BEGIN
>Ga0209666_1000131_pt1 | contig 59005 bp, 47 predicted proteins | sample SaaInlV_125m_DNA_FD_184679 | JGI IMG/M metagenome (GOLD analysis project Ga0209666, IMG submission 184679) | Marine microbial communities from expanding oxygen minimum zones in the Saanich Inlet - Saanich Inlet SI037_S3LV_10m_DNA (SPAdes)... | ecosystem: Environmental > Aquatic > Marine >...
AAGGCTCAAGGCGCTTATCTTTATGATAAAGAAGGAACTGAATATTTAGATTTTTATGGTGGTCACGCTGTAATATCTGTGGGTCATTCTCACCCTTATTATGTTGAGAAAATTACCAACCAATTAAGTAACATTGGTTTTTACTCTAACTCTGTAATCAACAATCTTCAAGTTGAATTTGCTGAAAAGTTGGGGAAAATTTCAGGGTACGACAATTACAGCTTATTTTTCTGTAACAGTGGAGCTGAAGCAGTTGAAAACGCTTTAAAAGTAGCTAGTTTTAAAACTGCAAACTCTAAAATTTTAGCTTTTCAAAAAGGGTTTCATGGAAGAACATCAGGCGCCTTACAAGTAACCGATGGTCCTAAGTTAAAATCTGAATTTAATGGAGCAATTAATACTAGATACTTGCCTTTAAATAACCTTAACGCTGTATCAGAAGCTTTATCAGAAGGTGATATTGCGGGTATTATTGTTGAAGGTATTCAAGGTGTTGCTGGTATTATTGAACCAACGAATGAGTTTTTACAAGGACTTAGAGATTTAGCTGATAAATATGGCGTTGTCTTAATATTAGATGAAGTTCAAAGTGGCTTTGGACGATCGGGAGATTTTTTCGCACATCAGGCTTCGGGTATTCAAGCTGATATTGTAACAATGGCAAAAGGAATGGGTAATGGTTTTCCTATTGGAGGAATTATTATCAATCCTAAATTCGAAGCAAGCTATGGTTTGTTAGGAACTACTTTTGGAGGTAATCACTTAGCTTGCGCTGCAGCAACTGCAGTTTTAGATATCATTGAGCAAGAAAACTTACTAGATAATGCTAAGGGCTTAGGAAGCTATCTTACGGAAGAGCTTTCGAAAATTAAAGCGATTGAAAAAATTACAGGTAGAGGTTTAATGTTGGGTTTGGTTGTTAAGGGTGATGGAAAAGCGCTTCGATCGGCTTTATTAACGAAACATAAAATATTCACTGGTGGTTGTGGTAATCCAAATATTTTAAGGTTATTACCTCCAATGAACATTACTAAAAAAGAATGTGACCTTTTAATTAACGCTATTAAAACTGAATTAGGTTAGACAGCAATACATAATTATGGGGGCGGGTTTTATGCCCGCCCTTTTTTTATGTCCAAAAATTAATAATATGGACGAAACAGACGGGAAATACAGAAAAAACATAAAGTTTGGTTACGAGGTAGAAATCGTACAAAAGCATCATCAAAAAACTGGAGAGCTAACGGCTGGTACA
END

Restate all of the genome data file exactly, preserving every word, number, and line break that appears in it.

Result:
>Ga0209666_1000131_pt1 | contig 59005 bp, 47 predicted proteins | sample SaaInlV_125m_DNA_FD_184679 | JGI IMG/M metagenome (GOLD analysis project Ga0209666, IMG submission 184679) | Marine microbial communities from expanding oxygen minimum zones in the Saanich Inlet - Saanich Inlet SI037_S3LV_10m_DNA (SPAdes)... | ecosystem: Environmental > Aquatic > Marine >...
AAGGCTCAAGGCGCTTATCTTTATGATAAAGAAGGAACTGAATATTTAGATTTTTATGGTGGTCACGCTGTAATATCTGTGGGTCATTCTCACCCTTATTATGTTGAGAAAATTACCAACCAATTAAGTAACATTGGTTTTTACTCTAACTCTGTAATCAACAATCTTCAAGTTGAATTTGCTGAAAAGTTGGGGAAAATTTCAGGGTACGACAATTACAGCTTATTTTTCTGTAACAGTGGAGCTGAAGCAGTTGAAAACGCTTTAAAAGTAGCTAGTTTTAAAACTGCAAACTCTAAAATTTTAGCTTTTCAAAAAGGGTTTCATGGAAGAACATCAGGCGCCTTACAAGTAACCGATGGTCCTAAGTTAAAATCTGAATTTAATGGAGCAATTAATACTAGATACTTGCCTTTAAATAACCTTAACGCTGTATCAGAAGCTTTATCAGAAGGTGATATTGCGGGTATTATTGTTGAAGGTATTCAAGGTGTTGCTGGTATTATTGAACCAACGAATGAGTTTTTACAAGGACTTAGAGATTTAGCTGATAAATATGGCGTTGTCTTAATATTAGATGAAGTTCAAAGTGGCTTTGGACGATCGGGAGATTTTTTCGCACATCAGGCTTCGGGTATTCAAGCTGATATTGTAACAATGGCAAAAGGAATGGGTAATGGTTTTCCTATTGGAGGAATTATTATCAATCCTAAATTCGAAGCAAGCTATGGTTTGTTAGGAACTACTTTTGGAGGTAATCACTTAGCTTGCGCTGCAGCAACTGCAGTTTTAGATATCATTGAGCAAGAAAACTTACTAGATAATGCTAAGGGCTTAGGAAGCTATCTTACGGAAGAGCTTTCGAAAATTAAAGCGATTGAAAAAATTACAGGTAGAGGTTTAATGTTGGGTTTGGTTGTTAAGGGTGATGGAAAAGCGCTTCGATCGGCTTTATTAACGAAACATAAAATATTCACTGGTGGTTGTGGTAATCCAAATATTTTAAGGTTATTACCTCCAATGAACATTACTAAAAAAGAATGTGACCTTTTAATTAACGCTATTAAAACTGAATTAGGTTAGACAGCAATACATAATTATGGGGGCGGGTTTTATGCCCGCCCTTTTTTTATGTCCAAAAATTAATAATATGGACGAAACAGACGGGAAATACAGAAAAAACATAAAGTTTGGTTACGAGGTAGAAATCGTACAAAAGCATCATCAAAAAACTGGAGAGCTAACGGCTGGTACA